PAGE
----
Go Back  Fodor's Travel Talk Forums > Destinations > Europe
Reload this Page >

Quick question for a paper... any help would be great.

Quick question for a paper... any help would be great.

May 7th, 1999, 11:23 AM
  #21  
Lee
Guest
 
Posts: n/a
Daniel Lee: Admittedly, my attitude on my very first European trip (having just moved to Germany from the US only weeks before) was no doubt, less than optimum for making friends. In fact, upon my return to Frankfurt from the ill-fated Paris trip, a co-worker and veteran traveler told me that I should adjust my attitude according or stay at home. Advice I found useful.

Why did the policeman really do that to me? I don't know for sure. Yes, I approached him using only english, but his reaction was quite suprising. Maybe he was having a bad day with many tourists and I was the final straw, maybe he was just a jerk. They come in all sizes and nationalities. I wasn't "Mr. Chummy", but I don't think that my behavior warranted anything like that!

All of my other trips went fine.
 
May 7th, 1999, 11:23 AM
  #22  
Lee
Guest
 
Posts: n/a
Daniel Lee: Admittedly, my attitude on my very first European trip (having just moved to Germany from the US only weeks before) was no doubt, less than optimum for making friends. In fact, upon my return to Frankfurt from the ill-fated Paris trip, a co-worker and veteran traveler told me that I should adjust my attitude according or stay at home. Advice I found useful.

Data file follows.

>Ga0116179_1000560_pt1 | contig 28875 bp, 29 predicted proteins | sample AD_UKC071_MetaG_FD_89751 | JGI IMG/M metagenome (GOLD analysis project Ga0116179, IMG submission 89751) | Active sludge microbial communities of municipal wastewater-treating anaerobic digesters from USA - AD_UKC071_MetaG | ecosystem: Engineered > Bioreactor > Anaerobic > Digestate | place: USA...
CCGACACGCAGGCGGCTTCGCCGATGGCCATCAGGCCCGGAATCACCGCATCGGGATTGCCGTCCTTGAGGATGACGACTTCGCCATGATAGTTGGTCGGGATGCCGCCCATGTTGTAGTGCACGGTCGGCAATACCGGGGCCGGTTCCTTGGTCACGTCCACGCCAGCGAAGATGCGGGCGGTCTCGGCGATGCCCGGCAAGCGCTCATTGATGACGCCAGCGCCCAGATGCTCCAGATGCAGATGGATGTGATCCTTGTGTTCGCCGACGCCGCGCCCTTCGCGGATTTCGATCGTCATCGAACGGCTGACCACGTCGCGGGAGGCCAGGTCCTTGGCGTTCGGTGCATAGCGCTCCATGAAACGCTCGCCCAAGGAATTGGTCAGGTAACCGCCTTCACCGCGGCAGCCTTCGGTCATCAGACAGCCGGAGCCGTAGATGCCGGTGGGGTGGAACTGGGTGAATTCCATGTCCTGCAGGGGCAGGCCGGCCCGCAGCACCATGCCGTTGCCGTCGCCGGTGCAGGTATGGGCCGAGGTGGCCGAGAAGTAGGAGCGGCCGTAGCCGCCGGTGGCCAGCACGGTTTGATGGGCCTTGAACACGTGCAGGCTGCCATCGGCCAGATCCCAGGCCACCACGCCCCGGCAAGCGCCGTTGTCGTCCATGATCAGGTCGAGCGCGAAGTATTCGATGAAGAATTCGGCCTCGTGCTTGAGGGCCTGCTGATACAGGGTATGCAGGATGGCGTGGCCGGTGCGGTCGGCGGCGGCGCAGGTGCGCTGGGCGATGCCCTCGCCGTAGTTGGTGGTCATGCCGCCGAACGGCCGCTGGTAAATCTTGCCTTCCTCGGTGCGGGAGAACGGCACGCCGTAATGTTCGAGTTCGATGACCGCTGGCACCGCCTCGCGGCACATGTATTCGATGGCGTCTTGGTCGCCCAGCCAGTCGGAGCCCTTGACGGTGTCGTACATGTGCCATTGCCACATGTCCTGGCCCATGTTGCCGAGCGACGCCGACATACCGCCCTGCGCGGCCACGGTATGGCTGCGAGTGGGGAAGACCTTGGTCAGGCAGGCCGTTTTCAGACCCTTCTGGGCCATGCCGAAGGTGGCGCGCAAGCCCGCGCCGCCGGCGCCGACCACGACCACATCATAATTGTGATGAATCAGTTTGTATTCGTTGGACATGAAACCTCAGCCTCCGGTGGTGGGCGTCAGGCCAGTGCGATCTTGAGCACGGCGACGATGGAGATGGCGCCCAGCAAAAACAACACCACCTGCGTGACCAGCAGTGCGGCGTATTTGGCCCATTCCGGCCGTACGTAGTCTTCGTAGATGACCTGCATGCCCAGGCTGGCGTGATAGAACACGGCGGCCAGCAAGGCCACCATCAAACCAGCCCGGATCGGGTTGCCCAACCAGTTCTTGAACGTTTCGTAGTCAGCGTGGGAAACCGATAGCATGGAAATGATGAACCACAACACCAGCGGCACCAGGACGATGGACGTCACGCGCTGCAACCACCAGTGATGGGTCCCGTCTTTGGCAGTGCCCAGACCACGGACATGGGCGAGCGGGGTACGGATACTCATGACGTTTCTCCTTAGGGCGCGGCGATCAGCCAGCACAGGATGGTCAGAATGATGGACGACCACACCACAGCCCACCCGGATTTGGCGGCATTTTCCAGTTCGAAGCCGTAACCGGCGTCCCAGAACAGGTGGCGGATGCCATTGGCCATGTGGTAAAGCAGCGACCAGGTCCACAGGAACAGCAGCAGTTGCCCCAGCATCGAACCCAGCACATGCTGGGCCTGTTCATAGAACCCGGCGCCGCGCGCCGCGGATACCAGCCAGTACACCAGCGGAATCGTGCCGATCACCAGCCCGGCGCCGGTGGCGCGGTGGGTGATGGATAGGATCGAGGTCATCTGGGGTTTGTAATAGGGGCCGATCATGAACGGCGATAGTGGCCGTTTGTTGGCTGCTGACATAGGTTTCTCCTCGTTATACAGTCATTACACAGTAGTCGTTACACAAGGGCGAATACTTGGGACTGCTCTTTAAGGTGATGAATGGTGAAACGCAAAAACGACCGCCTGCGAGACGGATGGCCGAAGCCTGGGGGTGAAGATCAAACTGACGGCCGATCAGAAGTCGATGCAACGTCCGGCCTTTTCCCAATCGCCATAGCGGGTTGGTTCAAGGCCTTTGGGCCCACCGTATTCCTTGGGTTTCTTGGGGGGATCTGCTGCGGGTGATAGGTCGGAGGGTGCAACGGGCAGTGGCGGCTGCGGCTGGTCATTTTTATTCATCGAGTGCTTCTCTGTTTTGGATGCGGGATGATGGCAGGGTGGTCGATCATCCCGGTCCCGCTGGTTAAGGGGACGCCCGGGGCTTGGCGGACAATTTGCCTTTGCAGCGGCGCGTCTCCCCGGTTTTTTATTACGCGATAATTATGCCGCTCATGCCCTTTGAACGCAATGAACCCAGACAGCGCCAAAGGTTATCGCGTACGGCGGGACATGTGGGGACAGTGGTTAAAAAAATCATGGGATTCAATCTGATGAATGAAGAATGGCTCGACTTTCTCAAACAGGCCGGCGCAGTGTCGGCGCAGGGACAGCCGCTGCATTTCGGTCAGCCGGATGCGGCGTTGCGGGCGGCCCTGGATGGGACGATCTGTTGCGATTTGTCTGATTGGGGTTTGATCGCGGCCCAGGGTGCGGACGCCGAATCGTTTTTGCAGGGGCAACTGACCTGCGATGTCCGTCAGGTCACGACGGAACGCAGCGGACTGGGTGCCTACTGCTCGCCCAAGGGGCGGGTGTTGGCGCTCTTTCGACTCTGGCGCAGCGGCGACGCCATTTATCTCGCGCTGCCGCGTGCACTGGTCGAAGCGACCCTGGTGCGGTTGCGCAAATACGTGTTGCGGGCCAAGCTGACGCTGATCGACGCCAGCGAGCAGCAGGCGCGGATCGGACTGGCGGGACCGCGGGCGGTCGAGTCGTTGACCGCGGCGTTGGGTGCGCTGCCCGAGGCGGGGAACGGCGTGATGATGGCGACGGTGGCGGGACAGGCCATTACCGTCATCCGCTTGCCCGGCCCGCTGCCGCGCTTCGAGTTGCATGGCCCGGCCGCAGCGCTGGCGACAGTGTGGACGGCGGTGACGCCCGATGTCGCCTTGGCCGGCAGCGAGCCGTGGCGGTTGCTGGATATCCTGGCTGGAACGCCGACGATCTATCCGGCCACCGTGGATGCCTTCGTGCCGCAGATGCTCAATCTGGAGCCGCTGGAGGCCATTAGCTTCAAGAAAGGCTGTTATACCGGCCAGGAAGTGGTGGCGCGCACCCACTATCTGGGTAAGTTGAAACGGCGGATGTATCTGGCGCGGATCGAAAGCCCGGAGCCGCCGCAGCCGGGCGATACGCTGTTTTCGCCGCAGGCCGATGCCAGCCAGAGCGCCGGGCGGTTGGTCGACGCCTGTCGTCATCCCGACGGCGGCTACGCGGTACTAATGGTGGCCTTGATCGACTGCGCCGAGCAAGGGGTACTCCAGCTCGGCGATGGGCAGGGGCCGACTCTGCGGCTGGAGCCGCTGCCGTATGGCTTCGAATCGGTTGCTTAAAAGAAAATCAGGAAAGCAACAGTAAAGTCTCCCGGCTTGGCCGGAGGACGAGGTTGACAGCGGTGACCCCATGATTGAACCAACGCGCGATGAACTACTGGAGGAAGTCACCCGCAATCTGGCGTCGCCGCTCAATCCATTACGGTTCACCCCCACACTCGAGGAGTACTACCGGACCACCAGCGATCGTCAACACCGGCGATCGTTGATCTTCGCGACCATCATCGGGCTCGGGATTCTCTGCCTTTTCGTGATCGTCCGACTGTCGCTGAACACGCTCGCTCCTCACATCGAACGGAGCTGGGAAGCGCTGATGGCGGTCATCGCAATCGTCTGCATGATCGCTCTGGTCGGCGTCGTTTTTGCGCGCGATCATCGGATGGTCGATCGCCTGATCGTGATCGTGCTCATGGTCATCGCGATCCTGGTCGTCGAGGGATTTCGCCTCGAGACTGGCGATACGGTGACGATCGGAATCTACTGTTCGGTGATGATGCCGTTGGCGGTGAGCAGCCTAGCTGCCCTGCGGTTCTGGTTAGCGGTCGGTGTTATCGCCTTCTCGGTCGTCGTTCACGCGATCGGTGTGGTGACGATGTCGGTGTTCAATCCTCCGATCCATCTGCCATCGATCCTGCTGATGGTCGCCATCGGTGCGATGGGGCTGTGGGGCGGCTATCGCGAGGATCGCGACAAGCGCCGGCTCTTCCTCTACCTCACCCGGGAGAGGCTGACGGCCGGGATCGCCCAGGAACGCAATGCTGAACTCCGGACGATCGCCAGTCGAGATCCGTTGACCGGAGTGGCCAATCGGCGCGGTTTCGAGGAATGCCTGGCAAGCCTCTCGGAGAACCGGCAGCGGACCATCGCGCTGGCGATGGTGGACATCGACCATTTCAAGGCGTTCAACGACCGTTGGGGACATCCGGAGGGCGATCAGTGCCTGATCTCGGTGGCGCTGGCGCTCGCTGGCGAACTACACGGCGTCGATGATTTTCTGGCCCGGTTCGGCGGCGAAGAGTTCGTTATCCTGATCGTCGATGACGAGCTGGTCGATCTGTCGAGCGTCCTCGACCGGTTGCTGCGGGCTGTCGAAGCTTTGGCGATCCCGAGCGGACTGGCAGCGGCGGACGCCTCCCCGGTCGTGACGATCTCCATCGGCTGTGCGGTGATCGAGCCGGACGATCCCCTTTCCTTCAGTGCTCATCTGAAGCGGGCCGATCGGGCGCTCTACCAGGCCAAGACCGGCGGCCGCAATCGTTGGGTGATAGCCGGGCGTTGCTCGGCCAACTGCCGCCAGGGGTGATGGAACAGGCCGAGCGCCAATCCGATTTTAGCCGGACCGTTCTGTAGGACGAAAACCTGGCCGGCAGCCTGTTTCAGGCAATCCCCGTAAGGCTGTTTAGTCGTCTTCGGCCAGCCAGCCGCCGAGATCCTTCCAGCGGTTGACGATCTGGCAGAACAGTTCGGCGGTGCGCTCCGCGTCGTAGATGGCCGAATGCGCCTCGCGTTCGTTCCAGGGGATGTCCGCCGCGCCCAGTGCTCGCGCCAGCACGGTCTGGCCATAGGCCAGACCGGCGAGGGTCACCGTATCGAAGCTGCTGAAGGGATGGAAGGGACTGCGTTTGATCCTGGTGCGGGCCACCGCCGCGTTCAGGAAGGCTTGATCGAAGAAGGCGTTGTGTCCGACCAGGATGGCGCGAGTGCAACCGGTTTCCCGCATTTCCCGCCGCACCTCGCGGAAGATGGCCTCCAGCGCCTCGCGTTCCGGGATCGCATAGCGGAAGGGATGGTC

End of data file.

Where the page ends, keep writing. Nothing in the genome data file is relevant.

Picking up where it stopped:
Why did the policeman really do that to me? I don't know for sure. Yes, I approached him using only english, but his reaction was quite suprising. Maybe he was having a bad day with many tourists and I was the final straw, maybe he was just a jerk. They come in all sizes and nationalities. I wasn't "Mr. Chummy", but I don't think that my behavior warranted anything like that!

All of my other trips went fine.
 
May 7th, 1999, 11:24 AM
  #23  
Lee
Guest
 
Posts: n/a
Daniel Lee: Admittedly, my attitude on my very first European trip (having just moved to Germany from the US only weeks before) was no doubt, less than optimum for making friends. In fact, upon my return to Frankfurt from the ill-fated Paris trip, a co-worker and veteran traveler told me that I should adjust my attitude according or stay at home. Advice I found useful.

Why did the policeman really do that to me? I don't know for sure. Yes, I approached him using only english, but his reaction was quite suprising. Maybe he was having a bad day with many tourists and I was the final straw, maybe he was just a jerk. They come in all sizes and nationalities. I wasn't "Mr. Chummy", but I don't think that my behavior warranted anything like that!